Tuesday, September 11, 2012

8 Easy Steps to the Life You Didn't Choose



In a recent post, I observed that, looking back, most of my spiritual missteps have derived from the temptation to do too much, too soon. What can seem like a noble impulse, a holy ambition, too often signals existing mistrust, impatience, insecurity and self-doubt. The temptation can be especially strong as one arrives at the beginning of an exciting, new ministry. These thoughts have led me in recent days to reclaim a modest practice from a liturgics class in seminary: the praying of the hours.

As developed in early centuries of the church, the hours-as-prayer run more-or-less like this:
  • Matins (during the night, at midnight-ish); also called Vigils or Nocturns
  • Lauds or Dawn Prayer (at Dawn, or 3 a.m.)
  • Prime or Early Morning Prayer (First Hour = approximately 6 a.m.)
  • Terce or Mid-Morning Prayer (Third Hour = approximately 9 a.m.)
  • Sext or Midday Prayer (Sixth Hour = approximately 12 noon)
  • None or Mid-Afternoon Prayer (Ninth Hour = approximately 3 p.m.)
  • Vespers or Evening Prayer (around 6 p.m.)
  • Compline or Night Prayer (before retiring, generally 9 p.m.-ish)
It looks intimidating, but it's not: every three hours in a twenty-four hour span equals eight times for prayer. And no, I am not keeping all of these. I am shooting for Prime through Compline. And some of the prayers, like Lauds and Terce, are really short. Others are more extended. But even the short ones make me stop; they shape (and restrain) the rhythm of my work. They are interruptions that call me back to what is, and to the who the One who was and is and is to come. They restore my soul.

Some years ago I wrote a newsletter article that I reread today; it captures something of my experience of the rhythm of the hours - by which I slowly surrender the illusion of my immortality and receive as gift what Stanley Hauerwas calls "the sheer beauty, the absolute contingency, of existence." Indeed, Hauerwas says that prayer may be the joy that comes from acknowledging this gift. Anyway, here is my earlier reflection:

“Guide us waking, O Lord, and guard us sleeping; that awake we may watch with Christ and asleep we may rest in peace.” - from Compline, of the Book of Common Prayer

The nights are darker, sooner.  Long walks through cool grass know the familiar crunch of brown and dried-out leaves again.  One has to believe that, someday soon, temperatures also will join the slow autumnal change, the visible decay of summer’s life into winter’s hibernation.  If you are anything like me, feeling like July was just one blink from yesterday, you may ask yourself, “Just where did the time go?”    Where did it go, indeed.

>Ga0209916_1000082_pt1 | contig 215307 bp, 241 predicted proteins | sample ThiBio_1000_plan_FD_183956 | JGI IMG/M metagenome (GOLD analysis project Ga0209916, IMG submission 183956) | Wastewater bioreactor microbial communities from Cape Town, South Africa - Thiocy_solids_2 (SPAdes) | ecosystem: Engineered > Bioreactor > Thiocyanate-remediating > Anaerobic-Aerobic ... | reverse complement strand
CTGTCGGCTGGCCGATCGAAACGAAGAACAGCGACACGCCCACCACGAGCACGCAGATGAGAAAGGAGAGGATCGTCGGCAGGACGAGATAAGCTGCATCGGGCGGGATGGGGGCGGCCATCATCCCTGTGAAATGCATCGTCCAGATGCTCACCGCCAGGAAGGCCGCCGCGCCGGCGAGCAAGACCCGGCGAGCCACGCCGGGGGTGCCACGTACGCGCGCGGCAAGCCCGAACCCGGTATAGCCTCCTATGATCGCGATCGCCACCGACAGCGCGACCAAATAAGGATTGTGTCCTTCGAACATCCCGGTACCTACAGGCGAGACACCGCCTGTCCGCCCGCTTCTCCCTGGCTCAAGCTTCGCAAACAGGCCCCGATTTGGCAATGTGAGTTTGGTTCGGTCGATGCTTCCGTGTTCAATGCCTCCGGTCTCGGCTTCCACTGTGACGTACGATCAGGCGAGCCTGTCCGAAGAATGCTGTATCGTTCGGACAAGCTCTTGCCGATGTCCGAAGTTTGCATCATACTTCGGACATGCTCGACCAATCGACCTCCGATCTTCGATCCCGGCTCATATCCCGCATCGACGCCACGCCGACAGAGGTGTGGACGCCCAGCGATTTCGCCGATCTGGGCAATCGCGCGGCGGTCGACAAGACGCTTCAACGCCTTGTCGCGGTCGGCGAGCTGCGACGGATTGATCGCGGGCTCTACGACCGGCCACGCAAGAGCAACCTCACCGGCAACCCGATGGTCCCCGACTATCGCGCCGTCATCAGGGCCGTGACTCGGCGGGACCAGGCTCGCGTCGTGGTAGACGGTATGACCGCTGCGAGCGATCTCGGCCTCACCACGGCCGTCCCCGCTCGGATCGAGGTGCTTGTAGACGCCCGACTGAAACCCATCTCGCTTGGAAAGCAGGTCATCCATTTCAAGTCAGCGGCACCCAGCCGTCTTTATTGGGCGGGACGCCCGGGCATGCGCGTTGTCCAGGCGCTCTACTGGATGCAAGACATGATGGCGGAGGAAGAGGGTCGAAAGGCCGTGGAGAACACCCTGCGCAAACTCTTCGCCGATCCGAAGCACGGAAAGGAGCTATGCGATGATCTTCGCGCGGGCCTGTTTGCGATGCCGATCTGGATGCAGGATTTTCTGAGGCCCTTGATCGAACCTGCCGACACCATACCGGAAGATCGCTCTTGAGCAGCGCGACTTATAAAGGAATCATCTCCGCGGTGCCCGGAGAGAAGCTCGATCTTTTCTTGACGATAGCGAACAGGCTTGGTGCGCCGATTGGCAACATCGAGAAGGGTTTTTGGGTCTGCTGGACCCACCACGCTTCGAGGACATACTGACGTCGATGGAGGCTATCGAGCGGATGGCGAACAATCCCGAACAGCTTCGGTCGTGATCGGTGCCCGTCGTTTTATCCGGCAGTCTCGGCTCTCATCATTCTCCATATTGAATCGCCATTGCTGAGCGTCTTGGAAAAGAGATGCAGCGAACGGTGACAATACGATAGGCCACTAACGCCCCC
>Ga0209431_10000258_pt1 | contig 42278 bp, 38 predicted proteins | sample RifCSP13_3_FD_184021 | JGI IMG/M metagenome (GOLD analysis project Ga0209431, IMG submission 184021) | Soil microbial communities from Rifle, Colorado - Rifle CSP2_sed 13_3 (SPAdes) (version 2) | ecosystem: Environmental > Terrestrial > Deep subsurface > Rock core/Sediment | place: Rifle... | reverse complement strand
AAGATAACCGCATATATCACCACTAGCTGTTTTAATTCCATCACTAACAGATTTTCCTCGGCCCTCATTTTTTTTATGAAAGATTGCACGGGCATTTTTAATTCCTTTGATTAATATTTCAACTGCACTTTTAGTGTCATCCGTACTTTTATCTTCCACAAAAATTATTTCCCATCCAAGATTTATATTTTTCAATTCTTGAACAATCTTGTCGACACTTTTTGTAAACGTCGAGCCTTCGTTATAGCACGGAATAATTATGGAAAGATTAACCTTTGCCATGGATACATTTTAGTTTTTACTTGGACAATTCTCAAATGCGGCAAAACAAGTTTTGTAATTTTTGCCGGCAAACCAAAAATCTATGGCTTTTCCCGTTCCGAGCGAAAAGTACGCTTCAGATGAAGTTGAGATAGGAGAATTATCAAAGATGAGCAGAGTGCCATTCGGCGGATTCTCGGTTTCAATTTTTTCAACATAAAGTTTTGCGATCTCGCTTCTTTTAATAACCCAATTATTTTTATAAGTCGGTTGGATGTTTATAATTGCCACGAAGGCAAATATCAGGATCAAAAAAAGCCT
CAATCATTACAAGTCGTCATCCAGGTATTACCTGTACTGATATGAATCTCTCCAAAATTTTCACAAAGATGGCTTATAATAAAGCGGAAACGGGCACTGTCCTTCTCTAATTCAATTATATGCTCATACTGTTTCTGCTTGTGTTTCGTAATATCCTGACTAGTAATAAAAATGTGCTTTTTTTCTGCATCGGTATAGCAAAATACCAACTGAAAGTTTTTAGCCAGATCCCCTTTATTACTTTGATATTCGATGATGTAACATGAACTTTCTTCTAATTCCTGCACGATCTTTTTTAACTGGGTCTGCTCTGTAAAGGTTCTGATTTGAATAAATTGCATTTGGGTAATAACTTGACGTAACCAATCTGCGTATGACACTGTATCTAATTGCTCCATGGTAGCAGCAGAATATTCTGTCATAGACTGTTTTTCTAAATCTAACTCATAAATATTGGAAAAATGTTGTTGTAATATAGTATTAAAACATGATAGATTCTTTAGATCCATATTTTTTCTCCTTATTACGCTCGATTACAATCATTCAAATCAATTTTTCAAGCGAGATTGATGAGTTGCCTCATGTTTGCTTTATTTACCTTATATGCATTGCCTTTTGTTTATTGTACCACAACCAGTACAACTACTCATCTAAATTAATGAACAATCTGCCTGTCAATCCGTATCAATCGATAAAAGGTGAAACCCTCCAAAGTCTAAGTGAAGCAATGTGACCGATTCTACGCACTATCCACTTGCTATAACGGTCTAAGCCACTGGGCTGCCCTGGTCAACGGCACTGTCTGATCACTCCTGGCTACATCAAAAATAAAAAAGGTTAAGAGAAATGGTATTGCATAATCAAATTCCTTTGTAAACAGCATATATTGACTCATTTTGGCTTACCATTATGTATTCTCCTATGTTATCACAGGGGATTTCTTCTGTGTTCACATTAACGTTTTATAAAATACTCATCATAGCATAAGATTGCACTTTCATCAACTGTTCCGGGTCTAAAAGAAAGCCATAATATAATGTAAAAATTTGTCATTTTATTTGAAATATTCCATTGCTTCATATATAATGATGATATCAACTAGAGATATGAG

Time is a funny kind of math; we spend it, we manage it, we count it, but for the life of us, we cannot add time to itself.  Here’s an example: I read recently that the average American watches four hours and thirty-five minutes of television a day.  According to the math, that’s 131,000 hours over the average life-span, or 14.94 years.  And yet, even if you or I gave up all television viewing today, we wouldn’t get a six-and-one-half year rebate at life’s end.  Time simply does not collect that way.  Each loss belongs to its own day.

Indeed, one of the most humbling aspects of being human--sleep--requires that even the most productive days have a reset button, a sign that says, “Go no farther, but rest, wake-up, and begin again.”  There is a rhythm to the created order--an unrelenting monotony that cries out, “Strive if you must, but know the limits of your days.” 

The limits of our days restrict us to that which is before us; so doing, these “limits” free us to waste time in most extraordinary ways: watching the winds gust, leaves fall; finding the fingerprints of an Other in the deep, streaked blue of sky, among the quiet sparkle of stars; in the tanned face of the stranger, in the bright voice of a friend.  Because of the limits of each day, there can be no blurring of all time into a seamless ambition for more progress.  Each day has its ending.  Each new day owns a dawn.  And so we watch; we listen.  Finally, it strikes me that the embrace of each day is the beginning of prayer, which allows us to waste time with God. 

It is not by accident that the Christian life is marked by daily prayer.  The dailiness of prayer is not just good Christian “discipline”; it is the unveiling of our dependence on God; it is the shaping of each day in, around, and through the presence of God in our midst; it is the necessary stillness that calls us to the surrender of our whole lives to God. 

The Christian life is sometimes made out to be a pretty intimidating monster of its true self.  “Where do I start?”  “What if I can’t recite the Prayer Book by heart?”  “What if I find myself struggling down the road?”  “What if, after all is said and done, I’m just not good enough?”  But watch with Christ; rest in peace.  Stop your busyness--if only for a handful of minutes--and pray.  Set regular times aside and pray, one time, each day.  Begin to reclaim the rhythm of your days.  Dwell in the day set before you.  Practice the humble patience of one aware that the Spirit’s desire is to soak us--you and me--with his fullness of joy and his presence.

If you would give your whole life to God, take a deep breath, and begin with today.

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